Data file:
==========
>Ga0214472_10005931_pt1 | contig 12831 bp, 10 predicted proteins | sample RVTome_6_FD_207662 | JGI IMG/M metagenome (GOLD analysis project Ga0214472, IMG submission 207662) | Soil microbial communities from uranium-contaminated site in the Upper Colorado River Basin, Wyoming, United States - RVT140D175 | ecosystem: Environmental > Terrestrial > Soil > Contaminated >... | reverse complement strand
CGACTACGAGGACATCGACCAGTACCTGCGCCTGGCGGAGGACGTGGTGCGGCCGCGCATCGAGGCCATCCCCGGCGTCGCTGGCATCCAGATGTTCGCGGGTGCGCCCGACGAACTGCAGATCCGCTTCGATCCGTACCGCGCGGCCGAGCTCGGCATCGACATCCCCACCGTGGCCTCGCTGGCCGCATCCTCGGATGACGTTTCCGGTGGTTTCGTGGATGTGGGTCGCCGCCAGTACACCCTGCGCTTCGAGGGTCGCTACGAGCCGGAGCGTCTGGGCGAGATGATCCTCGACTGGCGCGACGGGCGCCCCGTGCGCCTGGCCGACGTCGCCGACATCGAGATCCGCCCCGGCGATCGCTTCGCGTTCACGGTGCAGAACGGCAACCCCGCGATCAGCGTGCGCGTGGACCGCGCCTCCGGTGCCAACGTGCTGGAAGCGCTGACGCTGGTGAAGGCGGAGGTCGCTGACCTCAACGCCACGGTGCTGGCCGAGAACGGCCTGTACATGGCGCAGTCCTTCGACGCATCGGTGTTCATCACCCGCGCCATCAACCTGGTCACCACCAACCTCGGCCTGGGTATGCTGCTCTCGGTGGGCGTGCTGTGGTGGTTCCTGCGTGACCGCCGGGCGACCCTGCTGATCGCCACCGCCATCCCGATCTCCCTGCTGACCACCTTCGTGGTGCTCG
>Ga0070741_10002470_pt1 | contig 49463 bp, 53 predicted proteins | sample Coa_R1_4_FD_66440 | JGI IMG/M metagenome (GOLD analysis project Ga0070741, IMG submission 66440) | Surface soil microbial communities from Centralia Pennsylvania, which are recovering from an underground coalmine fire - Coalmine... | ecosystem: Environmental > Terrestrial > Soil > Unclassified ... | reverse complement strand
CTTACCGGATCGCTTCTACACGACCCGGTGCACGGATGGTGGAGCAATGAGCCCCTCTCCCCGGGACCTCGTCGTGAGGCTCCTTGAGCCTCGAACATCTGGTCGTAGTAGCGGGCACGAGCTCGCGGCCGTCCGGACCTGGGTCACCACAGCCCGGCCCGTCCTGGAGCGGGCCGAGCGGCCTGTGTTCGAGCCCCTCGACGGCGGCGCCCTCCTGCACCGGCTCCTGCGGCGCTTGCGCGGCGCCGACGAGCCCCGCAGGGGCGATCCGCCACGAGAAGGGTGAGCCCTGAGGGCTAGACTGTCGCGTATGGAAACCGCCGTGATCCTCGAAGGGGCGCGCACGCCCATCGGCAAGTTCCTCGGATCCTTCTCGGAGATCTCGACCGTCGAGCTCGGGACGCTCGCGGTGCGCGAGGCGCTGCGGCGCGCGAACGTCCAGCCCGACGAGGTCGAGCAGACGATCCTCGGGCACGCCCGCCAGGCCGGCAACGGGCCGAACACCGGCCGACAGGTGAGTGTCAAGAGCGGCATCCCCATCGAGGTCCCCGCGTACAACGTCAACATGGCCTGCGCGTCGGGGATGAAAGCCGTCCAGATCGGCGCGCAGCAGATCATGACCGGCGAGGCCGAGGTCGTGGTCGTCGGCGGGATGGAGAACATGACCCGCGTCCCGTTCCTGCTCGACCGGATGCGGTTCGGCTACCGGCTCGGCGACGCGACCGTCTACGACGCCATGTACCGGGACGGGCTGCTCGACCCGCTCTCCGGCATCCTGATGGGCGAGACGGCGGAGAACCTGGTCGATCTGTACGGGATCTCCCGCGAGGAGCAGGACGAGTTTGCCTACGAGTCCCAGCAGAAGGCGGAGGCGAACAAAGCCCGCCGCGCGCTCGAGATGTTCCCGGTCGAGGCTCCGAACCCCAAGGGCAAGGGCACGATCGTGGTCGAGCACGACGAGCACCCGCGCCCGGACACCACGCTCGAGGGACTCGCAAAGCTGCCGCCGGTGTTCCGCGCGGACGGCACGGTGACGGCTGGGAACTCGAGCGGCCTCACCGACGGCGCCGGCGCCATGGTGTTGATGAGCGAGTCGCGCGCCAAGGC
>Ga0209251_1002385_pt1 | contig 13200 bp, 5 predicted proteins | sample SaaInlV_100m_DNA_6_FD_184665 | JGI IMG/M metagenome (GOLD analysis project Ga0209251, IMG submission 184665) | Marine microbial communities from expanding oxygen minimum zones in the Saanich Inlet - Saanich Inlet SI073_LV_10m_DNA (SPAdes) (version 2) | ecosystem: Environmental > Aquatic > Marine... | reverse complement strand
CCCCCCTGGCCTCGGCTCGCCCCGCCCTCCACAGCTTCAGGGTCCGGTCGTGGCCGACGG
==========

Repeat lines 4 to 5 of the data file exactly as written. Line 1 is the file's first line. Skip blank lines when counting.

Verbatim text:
CTTACCGGATCGCTTCTACACGACCCGGTGCACGGATGGTGGAGCAATGAGCCCCTCTCCCCGGGACCTCGTCGTGAGGCTCCTTGAGCCTCGAACATCTGGTCGTAGTAGCGGGCACGAGCTCGCGGCCGTCCGGACCTGGGTCACCACAGCCCGGCCCGTCCTGGAGCGGGCCGAGCGGCCTGTGTTCGAGCCCCTCGACGGCGGCGCCCTCCTGCACCGGCTCCTGCGGCGCTTGCGCGGCGCCGACGAGCCCCGCAGGGGCGATCCGCCACGAGAAGGGTGAGCCCTGAGGGCTAGACTGTCGCGTATGGAAACCGCCGTGATCCTCGAAGGGGCGCGCACGCCCATCGGCAAGTTCCTCGGATCCTTCTCGGAGATCTCGACCGTCGAGCTCGGGACGCTCGCGGTGCGCGAGGCGCTGCGGCGCGCGAACGTCCAGCCCGACGAGGTCGAGCAGACGATCCTCGGGCACGCCCGCCAGGCCGGCAACGGGCCGAACACCGGCCGACAGGTGAGTGTCAAGAGCGGCATCCCCATCGAGGTCCCCGCGTACAACGTCAACATGGCCTGCGCGTCGGGGATGAAAGCCGTCCAGATCGGCGCGCAGCAGATCATGACCGGCGAGGCCGAGGTCGTGGTCGTCGGCGGGATGGAGAACATGACCCGCGTCCCGTTCCTGCTCGACCGGATGCGGTTCGGCTACCGGCTCGGCGACGCGACCGTCTACGACGCCATGTACCGGGACGGGCTGCTCGACCCGCTCTCCGGCATCCTGATGGGCGAGACGGCGGAGAACCTGGTCGATCTGTACGGGATCTCCCGCGAGGAGCAGGACGAGTTTGCCTACGAGTCCCAGCAGAAGGCGGAGGCGAACAAAGCCCGCCGCGCGCTCGAGATGTTCCCGGTCGAGGCTCCGAACCCCAAGGGCAAGGGCACGATCGTGGTCGAGCACGACGAGCACCCGCGCCCGGACACCACGCTCGAGGGACTCGCAAAGCTGCCGCCGGTGTTCCGCGCGGACGGCACGGTGACGGCTGGGAACTCGAGCGGCCTCACCGACGGCGCCGGCGCCATGGTGTTGATGAGCGAGTCGCGCGCCAAGGC
>Ga0209251_1002385_pt1 | contig 13200 bp, 5 predicted proteins | sample SaaInlV_100m_DNA_6_FD_184665 | JGI IMG/M metagenome (GOLD analysis project Ga0209251, IMG submission 184665) | Marine microbial communities from expanding oxygen minimum zones in the Saanich Inlet - Saanich Inlet SI073_LV_10m_DNA (SPAdes) (version 2) | ecosystem: Environmental > Aquatic > Marine... | reverse complement strand